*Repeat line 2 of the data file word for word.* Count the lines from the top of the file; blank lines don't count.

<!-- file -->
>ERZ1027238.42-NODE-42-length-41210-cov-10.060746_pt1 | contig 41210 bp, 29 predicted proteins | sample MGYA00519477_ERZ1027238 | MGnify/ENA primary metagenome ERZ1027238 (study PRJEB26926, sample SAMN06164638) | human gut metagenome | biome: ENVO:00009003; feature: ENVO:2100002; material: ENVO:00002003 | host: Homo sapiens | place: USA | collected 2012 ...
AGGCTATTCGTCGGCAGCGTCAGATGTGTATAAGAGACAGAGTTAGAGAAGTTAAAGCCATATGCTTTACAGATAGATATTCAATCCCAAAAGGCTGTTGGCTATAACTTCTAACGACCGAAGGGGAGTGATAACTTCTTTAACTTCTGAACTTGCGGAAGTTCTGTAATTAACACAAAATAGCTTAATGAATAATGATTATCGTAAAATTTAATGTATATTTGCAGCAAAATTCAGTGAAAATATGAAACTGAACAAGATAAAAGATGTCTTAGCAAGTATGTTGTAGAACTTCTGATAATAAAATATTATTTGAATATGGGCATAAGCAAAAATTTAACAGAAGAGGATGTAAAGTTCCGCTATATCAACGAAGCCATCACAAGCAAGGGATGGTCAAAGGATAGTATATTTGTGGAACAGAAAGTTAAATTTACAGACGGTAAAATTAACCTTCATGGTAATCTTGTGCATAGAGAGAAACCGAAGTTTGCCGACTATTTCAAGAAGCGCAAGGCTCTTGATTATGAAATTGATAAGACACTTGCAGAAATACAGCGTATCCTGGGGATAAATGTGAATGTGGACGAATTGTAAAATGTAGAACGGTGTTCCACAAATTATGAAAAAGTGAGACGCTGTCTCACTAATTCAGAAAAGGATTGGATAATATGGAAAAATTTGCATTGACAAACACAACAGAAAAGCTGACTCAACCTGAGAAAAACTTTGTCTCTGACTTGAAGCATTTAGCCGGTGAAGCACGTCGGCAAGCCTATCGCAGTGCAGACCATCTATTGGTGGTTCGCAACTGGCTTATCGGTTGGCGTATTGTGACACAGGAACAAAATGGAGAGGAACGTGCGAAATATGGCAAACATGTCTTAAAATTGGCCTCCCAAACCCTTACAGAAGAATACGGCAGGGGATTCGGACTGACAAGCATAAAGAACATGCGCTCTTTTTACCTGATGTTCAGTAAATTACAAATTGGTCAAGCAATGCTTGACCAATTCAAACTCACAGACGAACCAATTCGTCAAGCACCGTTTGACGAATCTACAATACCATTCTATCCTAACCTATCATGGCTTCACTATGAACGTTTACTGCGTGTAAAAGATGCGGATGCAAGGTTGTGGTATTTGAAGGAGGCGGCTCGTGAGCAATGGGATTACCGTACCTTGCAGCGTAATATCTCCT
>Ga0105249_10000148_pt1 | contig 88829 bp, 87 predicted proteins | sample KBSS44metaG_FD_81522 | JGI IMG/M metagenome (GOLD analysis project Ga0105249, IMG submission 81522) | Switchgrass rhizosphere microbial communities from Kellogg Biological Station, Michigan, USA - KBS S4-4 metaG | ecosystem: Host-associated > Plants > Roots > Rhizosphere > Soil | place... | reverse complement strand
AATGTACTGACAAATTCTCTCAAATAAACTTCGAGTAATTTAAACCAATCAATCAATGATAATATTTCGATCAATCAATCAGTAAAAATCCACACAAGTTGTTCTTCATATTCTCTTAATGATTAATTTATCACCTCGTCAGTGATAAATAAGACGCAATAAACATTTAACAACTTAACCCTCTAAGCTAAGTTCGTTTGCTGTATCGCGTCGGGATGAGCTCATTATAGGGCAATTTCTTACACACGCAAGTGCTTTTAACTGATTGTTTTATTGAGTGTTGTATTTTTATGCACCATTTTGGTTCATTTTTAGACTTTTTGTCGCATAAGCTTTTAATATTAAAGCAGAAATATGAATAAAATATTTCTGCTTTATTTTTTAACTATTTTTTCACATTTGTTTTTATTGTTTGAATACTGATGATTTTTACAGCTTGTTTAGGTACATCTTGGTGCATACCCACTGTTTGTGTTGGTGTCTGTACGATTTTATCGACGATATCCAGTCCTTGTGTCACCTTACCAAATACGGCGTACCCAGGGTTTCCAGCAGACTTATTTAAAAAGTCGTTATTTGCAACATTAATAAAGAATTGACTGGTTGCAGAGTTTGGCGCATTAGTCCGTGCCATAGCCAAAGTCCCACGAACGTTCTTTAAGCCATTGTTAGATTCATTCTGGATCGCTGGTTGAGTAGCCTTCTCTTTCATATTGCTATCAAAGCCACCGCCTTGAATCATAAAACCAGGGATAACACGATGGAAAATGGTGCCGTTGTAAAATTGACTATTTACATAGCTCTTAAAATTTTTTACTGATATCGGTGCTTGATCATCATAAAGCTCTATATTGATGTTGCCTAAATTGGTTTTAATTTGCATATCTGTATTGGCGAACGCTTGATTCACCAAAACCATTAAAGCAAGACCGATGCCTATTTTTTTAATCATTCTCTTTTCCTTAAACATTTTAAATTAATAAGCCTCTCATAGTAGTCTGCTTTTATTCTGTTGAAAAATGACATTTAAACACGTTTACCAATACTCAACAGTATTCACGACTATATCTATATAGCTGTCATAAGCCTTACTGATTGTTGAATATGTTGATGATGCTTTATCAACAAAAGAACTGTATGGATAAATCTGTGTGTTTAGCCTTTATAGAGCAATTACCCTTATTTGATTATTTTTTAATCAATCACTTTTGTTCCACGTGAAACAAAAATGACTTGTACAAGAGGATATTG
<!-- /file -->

AGGCTATTCGTCGGCAGCGTCAGATGTGTATAAGAGACAGAGTTAGAGAAGTTAAAGCCATATGCTTTACAGATAGATATTCAATCCCAAAAGGCTGTTGGCTATAACTTCTAACGACCGAAGGGGAGTGATAACTTCTTTAACTTCTGAACTTGCGGAAGTTCTGTAATTAACACAAAATAGCTTAATGAATAATGATTATCGTAAAATTTAATGTATATTTGCAGCAAAATTCAGTGAAAATATGAAACTGAACAAGATAAAAGATGTCTTAGCAAGTATGTTGTAGAACTTCTGATAATAAAATATTATTTGAATATGGGCATAAGCAAAAATTTAACAGAAGAGGATGTAAAGTTCCGCTATATCAACGAAGCCATCACAAGCAAGGGATGGTCAAAGGATAGTATATTTGTGGAACAGAAAGTTAAATTTACAGACGGTAAAATTAACCTTCATGGTAATCTTGTGCATAGAGAGAAACCGAAGTTTGCCGACTATTTCAAGAAGCGCAAGGCTCTTGATTATGAAATTGATAAGACACTTGCAGAAATACAGCGTATCCTGGGGATAAATGTGAATGTGGACGAATTGTAAAATGTAGAACGGTGTTCCACAAATTATGAAAAAGTGAGACGCTGTCTCACTAATTCAGAAAAGGATTGGATAATATGGAAAAATTTGCATTGACAAACACAACAGAAAAGCTGACTCAACCTGAGAAAAACTTTGTCTCTGACTTGAAGCATTTAGCCGGTGAAGCACGTCGGCAAGCCTATCGCAGTGCAGACCATCTATTGGTGGTTCGCAACTGGCTTATCGGTTGGCGTATTGTGACACAGGAACAAAATGGAGAGGAACGTGCGAAATATGGCAAACATGTCTTAAAATTGGCCTCCCAAACCCTTACAGAAGAATACGGCAGGGGATTCGGACTGACAAGCATAAAGAACATGCGCTCTTTTTACCTGATGTTCAGTAAATTACAAATTGGTCAAGCAATGCTTGACCAATTCAAACTCACAGACGAACCAATTCGTCAAGCACCGTTTGACGAATCTACAATACCATTCTATCCTAACCTATCATGGCTTCACTATGAACGTTTACTGCGTGTAAAAGATGCGGATGCAAGGTTGTGGTATTTGAAGGAGGCGGCTCGTGAGCAATGGGATTACCGTACCTTGCAGCGTAATATCTCCT